In Ephesians 2:1–3, the Apostle Paul gives a concise description of the fallen human condition. After describing us in our natural state as “dead in trespasses and sins” (v. 1), he goes on to summarize the actions that emanate from that condition as “following the course of this world, following the prince of the power of the air, the spirit that is now at work in the sons of disobedience” (v. 2).
Paul then transitions from writing about what the Ephesian believers were by nature to what they are by virtue of God’s grace in Christ received by faith. Verse 4 is the pivot point in Paul’s discussion. After this verse, Paul continues to lay out all the indicatives of God’s grace in Christ through the end of chapter 2. He then transitions once again in chapter 4 to exhortations in light of the indicatives.
Before exploring the gist of Paul’s exhortations, I want to briefly return to 2:2, where Paul describes the conduct of those who are “dead in trespasses and sins” as following “the prince of the power of the air,” which is a reference to Satan. In other words, the result of our fallen condition is that we do the bidding of the evil one. There are at least two things that are not meant by Paul’s description. First, it does not mean that every unbeliever is possessed by Satan (or demons) in the same way that some individuals in the Scriptures were who had demons cast out of them. All sinners are not demon possessed in that way, but all sinners follow the course or pattern of Satan in their resistance to and rebellion against the Word and will of God. Second, this does not mean that sinners in their fallen state are conscious of the fact that they are doing the bidding of the evil one. They are simply acting in accord with their nature, not realizing that by nature they are bound to a disposition that reflects the will of Satan.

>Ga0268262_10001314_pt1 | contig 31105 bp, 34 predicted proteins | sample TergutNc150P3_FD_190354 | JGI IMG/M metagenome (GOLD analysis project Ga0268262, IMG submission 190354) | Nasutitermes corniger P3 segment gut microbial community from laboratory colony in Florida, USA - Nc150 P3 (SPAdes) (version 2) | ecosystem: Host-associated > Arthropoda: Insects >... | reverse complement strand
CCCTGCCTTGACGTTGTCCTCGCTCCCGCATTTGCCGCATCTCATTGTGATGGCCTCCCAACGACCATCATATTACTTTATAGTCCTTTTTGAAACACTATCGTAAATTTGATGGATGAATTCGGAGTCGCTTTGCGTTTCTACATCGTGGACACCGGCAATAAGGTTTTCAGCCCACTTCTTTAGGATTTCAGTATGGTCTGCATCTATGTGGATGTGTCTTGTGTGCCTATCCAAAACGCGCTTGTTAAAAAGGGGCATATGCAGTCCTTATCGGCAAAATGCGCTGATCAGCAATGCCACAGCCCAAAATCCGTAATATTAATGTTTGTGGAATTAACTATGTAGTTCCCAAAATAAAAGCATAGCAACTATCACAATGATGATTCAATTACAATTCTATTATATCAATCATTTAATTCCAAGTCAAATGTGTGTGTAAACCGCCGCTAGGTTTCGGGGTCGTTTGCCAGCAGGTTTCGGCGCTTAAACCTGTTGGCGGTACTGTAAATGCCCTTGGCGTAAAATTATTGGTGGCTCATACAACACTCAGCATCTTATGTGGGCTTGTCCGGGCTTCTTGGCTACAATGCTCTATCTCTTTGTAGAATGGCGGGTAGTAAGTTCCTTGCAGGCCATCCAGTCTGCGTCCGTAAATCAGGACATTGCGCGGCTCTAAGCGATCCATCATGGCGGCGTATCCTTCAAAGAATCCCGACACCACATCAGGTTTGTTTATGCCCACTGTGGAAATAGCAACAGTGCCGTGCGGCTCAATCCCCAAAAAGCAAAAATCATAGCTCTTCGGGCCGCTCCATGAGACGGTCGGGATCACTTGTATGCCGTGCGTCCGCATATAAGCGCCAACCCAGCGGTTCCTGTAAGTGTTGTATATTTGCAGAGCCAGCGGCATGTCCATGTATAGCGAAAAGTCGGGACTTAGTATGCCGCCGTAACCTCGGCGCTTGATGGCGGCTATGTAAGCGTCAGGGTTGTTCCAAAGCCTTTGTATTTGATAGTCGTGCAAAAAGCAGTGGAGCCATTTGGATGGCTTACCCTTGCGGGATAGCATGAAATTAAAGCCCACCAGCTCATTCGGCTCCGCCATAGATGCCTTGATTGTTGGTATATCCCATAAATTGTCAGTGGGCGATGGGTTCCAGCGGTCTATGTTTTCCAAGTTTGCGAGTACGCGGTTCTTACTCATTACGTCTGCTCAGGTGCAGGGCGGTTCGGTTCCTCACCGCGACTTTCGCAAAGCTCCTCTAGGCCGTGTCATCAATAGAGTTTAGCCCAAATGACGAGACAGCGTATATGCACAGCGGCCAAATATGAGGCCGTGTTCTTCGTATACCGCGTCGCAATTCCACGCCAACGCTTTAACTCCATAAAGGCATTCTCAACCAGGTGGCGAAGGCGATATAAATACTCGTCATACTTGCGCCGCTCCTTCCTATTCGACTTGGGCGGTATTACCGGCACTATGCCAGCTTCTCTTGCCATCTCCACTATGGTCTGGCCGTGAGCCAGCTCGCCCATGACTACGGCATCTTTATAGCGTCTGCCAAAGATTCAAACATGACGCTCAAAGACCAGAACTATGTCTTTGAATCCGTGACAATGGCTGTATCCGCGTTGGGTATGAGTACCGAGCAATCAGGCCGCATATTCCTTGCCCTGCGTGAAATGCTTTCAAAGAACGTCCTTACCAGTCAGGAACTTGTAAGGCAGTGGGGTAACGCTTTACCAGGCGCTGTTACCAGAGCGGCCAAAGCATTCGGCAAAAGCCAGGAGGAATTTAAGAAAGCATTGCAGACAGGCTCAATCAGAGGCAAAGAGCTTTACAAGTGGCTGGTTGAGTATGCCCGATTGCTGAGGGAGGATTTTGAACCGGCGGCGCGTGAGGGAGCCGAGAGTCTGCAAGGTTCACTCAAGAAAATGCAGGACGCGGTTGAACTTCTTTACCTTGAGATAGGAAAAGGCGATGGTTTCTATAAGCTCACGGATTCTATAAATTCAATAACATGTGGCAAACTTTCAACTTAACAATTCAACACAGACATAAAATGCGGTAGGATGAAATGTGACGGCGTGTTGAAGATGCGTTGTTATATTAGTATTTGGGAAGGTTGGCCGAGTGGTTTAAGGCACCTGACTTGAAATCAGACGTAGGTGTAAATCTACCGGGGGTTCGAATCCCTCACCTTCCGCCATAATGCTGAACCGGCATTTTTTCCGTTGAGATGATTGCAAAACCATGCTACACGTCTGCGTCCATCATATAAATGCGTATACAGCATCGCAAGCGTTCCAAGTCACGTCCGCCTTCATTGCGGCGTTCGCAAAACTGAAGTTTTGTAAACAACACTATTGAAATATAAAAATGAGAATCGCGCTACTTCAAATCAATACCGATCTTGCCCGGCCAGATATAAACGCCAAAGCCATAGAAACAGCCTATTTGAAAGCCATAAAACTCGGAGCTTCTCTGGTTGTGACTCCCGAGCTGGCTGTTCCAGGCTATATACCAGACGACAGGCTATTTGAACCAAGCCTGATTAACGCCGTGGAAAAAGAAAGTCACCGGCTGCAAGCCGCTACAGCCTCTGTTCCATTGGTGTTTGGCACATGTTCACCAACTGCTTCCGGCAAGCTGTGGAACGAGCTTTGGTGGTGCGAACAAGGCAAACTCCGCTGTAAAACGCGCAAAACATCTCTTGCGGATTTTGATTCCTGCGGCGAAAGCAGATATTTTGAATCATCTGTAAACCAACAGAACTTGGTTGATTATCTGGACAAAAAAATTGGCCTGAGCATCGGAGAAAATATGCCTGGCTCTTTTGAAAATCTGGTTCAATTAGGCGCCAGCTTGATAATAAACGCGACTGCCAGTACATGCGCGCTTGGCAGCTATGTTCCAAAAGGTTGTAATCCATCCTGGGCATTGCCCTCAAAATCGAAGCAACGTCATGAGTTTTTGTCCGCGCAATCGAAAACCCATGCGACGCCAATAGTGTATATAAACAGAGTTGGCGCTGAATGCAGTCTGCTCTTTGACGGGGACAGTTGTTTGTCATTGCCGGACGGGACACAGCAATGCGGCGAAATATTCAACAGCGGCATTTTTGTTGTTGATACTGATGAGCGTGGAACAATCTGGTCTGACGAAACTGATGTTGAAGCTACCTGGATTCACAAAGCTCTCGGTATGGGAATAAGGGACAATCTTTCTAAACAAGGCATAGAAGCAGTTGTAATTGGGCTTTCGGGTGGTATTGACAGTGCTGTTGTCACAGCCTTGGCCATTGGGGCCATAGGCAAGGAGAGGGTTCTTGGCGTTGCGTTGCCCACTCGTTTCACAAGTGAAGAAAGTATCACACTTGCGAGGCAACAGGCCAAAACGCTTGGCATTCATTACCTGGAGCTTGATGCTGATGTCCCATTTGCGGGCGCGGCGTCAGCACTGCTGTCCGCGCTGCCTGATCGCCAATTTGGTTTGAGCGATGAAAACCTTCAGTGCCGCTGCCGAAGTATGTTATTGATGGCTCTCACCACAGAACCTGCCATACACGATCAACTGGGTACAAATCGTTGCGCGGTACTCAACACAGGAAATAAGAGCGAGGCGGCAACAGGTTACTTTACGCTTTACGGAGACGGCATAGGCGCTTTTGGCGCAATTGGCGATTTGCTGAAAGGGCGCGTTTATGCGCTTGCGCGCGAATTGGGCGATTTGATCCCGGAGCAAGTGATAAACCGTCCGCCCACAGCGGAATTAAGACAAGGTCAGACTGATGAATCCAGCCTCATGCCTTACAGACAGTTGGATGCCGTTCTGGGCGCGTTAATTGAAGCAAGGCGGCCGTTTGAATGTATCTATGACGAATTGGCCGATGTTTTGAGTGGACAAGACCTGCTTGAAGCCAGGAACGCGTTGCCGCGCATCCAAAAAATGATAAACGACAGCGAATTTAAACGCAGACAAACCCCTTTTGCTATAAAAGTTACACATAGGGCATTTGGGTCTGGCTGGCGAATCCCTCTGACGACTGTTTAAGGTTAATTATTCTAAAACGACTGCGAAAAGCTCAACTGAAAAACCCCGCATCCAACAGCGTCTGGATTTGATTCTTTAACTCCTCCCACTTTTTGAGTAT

It is with these two caveats in mind that we consider Paul’s exhortations in chapter 4, in light of the indicatives of chapter 2. In 4:17, Paul writes, “Now this I say and testify in the Lord, that you must no longer walk as the Gentiles do, in the futility of their minds.” He goes on to say in verse 18, referring to the gentiles, that “they are darkened in their understanding, alienated from the life of God because of the ignorance that is in them, due to their hardness of heart.”
The gist of Paul’s exhortation is that it is possible for those who are saved by God’s grace and therefore, by virtue of their faith, seated with Christ in the heavenly places to once again follow the course of this world and in effect do the bidding of Satan. It is not our intention to be in league with Satan, but when our thoughts and actions are not filtered through the lens of who we are in Christ, that is in effect what happens. Shortly after Peter’s inspired confession, “You are the Christ, the Son of the living God,” Christ rebukes him: “Get behind me, Satan! . . . For you are not setting your mind on the things of God, but on the things of man.” Let us set our minds on the things of God so that we do not do the bidding of the evil one.